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Today’s topic is Managing Interpersonal Relationships! On Sundays, we strive to provide information that you can use to better relationships with your friends, family, and significant others alike!

Today’s subject is social media: a bridge or a barrier to connection. Picture this, you just got home – a long day’s work has you mentally drained – and you’re looking for a mindless way to spend your evening.

What comes to mind, or rather, to hand? Odds are it’s your phone; as scrolling through social media has become the world’s favorite pastime. Research on social media over the last decade has prompted widespread concern and unspecified guidance toward limiting its use.

These perspectives, however, lack context in their evaluation, as new evidence has surfaced in support of social media as a means for growing social capital. Furthermore, the digital formation/maintenance of social relationships, both personal and professional, has the potential to improve psychological well-being!

Existing research on social media

Existing research on social media suggests that it distracts users from real-world relationships and social interaction. Massachusetts Institute of Technology professor Sherry Turkle, an expert in the complex psychological dynamic of psychology and technology, has expressed caution about the overuse of social networking.

She notes that digital communication offers an escape from difficult conversations, threatens empathetic ability, and disrupts interpersonal connection. This concurs with the widespread notion that screen time exacerbates feelings of loneliness, anxiety, disconnectedness, and even depression.

Excessive use has also been linked to addiction, as the fear of missing out directs attention inward (towards technology) rather than away from it. This process, known as “phubbing”, has been deemed a significant predictor of psychological well-being, often worsening the quality of face-to-face interactions.

These factors, though relevant, have been outweighed by the prevailing benefit of social media as a form of communication. In their evaluation of students, randomly surveyed across universities in Mexico during the COVID-19 pandemic, Ostic et al details the benefit of social media (as a form of communication) as having been more than previously believed.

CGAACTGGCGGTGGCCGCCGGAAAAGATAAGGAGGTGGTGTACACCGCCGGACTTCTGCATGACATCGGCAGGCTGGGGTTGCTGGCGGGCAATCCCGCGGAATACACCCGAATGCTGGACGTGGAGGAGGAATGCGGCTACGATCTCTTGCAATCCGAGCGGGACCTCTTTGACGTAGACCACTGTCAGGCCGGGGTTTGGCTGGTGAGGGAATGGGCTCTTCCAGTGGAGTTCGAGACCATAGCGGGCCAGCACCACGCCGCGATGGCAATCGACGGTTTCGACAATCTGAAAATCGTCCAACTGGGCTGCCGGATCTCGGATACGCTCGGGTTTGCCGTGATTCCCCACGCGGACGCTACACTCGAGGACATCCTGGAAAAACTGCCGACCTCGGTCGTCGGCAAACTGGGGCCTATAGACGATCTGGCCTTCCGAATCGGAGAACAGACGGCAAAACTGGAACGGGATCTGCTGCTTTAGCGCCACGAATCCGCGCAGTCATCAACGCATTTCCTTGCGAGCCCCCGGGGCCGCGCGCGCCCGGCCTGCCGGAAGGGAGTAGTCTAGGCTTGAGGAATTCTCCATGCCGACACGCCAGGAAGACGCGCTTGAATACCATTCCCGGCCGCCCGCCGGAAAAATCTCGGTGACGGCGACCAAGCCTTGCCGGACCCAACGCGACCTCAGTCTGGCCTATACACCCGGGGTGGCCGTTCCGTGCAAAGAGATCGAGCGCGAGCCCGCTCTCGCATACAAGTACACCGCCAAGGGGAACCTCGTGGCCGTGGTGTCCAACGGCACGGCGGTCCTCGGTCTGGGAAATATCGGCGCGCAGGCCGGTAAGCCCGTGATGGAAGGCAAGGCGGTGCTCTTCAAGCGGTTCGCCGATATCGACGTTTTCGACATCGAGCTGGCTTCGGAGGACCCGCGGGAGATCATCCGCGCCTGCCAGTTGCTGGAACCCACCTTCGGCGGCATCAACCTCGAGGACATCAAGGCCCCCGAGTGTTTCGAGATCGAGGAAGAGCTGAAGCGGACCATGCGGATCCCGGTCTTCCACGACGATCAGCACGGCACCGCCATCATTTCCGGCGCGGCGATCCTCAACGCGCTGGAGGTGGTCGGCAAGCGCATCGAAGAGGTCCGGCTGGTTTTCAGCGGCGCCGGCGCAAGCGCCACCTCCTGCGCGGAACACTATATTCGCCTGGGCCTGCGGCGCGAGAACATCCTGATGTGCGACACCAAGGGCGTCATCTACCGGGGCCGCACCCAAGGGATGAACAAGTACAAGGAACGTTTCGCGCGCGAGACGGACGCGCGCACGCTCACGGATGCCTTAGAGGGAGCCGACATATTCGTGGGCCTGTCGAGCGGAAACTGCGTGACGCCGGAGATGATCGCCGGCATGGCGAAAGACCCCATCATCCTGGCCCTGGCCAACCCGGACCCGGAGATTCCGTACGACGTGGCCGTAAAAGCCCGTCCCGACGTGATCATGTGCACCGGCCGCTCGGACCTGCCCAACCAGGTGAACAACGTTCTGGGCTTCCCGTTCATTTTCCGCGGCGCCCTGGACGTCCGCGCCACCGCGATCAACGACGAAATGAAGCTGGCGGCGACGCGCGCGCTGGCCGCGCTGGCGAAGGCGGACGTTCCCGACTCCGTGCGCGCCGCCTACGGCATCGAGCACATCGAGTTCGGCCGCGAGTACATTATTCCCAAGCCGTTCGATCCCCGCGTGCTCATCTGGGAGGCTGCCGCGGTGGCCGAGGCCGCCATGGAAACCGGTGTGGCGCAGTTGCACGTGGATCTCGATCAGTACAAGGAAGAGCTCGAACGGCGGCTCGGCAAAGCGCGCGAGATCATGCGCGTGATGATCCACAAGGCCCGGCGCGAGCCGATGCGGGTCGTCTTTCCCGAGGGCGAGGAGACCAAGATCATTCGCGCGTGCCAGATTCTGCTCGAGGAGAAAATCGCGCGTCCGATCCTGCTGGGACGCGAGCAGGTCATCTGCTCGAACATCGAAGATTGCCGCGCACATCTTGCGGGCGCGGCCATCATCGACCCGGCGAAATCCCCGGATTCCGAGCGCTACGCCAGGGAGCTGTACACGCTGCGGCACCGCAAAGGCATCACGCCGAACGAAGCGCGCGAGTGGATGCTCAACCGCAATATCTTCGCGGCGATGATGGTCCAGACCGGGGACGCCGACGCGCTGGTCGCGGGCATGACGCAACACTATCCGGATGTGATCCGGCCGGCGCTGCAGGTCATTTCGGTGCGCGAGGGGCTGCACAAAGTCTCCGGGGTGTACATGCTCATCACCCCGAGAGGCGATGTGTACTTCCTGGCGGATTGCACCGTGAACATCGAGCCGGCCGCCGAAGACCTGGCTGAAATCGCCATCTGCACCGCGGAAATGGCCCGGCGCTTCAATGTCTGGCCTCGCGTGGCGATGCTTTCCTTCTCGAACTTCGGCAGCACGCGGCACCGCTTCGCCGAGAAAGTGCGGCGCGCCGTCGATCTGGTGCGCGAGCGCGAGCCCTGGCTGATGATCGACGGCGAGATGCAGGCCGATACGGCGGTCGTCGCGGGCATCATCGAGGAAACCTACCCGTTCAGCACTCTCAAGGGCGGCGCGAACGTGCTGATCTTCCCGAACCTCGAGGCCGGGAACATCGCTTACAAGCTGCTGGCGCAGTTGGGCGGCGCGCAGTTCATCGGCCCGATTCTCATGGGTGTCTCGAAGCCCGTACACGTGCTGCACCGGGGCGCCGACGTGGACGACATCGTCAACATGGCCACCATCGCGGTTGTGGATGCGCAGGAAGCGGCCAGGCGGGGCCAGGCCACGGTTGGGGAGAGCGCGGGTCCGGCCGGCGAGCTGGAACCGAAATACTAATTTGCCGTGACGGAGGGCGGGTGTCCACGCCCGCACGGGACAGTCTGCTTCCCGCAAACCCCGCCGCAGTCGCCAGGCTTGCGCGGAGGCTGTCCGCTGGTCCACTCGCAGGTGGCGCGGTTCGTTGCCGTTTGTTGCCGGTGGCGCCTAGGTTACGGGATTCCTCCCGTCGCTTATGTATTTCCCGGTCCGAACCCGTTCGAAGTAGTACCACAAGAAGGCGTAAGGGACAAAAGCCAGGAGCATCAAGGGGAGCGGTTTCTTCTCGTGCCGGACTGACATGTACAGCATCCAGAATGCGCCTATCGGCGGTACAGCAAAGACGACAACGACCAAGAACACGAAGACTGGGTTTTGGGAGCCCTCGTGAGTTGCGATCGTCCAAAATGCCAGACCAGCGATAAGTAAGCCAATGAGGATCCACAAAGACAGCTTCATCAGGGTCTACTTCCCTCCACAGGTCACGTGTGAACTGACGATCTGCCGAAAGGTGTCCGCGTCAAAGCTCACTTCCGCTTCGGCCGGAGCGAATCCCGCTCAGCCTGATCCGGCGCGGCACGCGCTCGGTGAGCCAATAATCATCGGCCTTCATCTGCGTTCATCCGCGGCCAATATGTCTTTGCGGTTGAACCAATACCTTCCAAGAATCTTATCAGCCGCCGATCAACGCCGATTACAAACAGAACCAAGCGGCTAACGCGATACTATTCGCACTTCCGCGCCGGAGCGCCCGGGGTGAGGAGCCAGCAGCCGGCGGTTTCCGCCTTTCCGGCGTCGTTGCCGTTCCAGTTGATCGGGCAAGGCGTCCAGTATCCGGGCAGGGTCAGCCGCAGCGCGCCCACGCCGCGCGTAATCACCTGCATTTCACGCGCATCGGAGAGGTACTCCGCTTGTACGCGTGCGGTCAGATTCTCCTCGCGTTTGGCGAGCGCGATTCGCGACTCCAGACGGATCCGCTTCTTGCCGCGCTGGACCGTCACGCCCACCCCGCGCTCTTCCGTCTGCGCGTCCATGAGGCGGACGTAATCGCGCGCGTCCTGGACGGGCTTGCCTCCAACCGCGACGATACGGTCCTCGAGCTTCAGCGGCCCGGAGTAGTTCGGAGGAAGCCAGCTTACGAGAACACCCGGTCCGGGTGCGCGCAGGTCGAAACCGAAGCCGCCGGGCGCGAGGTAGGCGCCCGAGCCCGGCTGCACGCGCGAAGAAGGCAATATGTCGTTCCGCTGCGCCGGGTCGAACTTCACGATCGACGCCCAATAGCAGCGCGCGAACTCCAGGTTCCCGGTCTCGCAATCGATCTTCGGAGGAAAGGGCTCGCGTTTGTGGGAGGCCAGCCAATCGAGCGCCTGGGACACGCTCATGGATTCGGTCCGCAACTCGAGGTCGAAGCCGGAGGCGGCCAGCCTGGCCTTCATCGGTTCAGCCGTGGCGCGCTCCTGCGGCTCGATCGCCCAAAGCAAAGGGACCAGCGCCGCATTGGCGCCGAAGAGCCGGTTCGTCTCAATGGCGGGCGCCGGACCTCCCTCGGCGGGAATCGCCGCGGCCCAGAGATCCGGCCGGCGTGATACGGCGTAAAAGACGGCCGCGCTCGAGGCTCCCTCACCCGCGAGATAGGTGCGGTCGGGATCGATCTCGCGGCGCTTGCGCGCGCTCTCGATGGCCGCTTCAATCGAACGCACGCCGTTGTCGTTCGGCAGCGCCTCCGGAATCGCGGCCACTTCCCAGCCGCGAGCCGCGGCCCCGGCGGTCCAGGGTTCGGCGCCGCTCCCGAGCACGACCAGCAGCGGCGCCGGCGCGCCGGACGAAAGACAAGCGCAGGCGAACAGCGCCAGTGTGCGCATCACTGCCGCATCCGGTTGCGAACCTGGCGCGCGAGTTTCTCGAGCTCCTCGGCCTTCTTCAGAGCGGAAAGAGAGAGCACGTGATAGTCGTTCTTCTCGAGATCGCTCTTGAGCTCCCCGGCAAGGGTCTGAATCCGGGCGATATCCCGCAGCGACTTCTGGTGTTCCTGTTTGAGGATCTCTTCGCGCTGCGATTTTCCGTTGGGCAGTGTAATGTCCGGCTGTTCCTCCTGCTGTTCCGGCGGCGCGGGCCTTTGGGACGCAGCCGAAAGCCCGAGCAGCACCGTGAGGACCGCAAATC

Students reported that social media use was a significant influencing factor in their building social capital; this means that that virtual-networking, and its ability to encourage self-disclosure, improved the establishment/maintenance of relationships with family members, friends, and acquaintances alike. Similarly, they suggest that social media platforms have emerged as an avenue for emotional support, thus promoting belongingness. The ease through which people can mobilize using social media provides legitimate support networks for those otherwise neglected by the real-world equivalent.

Through digital engagement, parents may find openings to talk about their kids’ interests, friendships, and anxieties; romantic partners can creatively use it to bridge conflict and physical distance, and professionals can use it to create a community of individuals united by a common initiative.

Advantages and Disadvantages

As exemplified by the abovementioned research, social media has the potential to be simultaneously helpful and harmful. However, prioritizing “real-world” (face-to-face) interaction deviates from the intended use of technology itself: to connect people. In this day and age, everyone is “wired” to social media in some capacity.

Whether your presence is required (e.g., promoting your place of work), or not, you are likely familiar with the larger societal implications of social networking and the digital sphere. Companies are beginning to go remote, and networks beginning to go global, thus limiting interactions to social media and associated platforms. For many, the distinction between “real-world” interaction and digital interaction is no more, as their “real-world” lives digitally.

So, when asked the question – is social media a bridge or barrier to connection – the answer is: it depends. We must first acknowledge that the way we communicate has and will continue to evolve. Using social media as a means through which to connect, share, collaborate and even seek support is the way of the future, and will require adaptation from those who have yet to do so; only then can we actualize its benefits to the fullest extent. For now, however, intent-of-use will dictate the answer to your question. So, let us know, do you believe that social media is a bridge or a barrier to connection? Until next time…

Author: Ryan Alvarez


  1. Morris, M. E. (2020, June). Enhancing relationships through technology: Directions in parenting, caregiving, Romantic Partnerships, and clinical practice. Dialogues in clinical neuroscience. Retrieved December 11, 2022, from
  2. Ostic, D., Qalati, S. A., Barbosa, B., Shah, S. M. M., Galvan Vela, E., Herzallah, A. M., & Liu, F. (2021, May 25). Effects of social media use on psychological well-being: A mediated model. Frontiers. Retrieved December 11, 2022, from
  3. Turkle S. New York, NY: Basic Books; 2011. Alone Together: Why We Expect More from Technology and Less from Each Other [Google Scholar]
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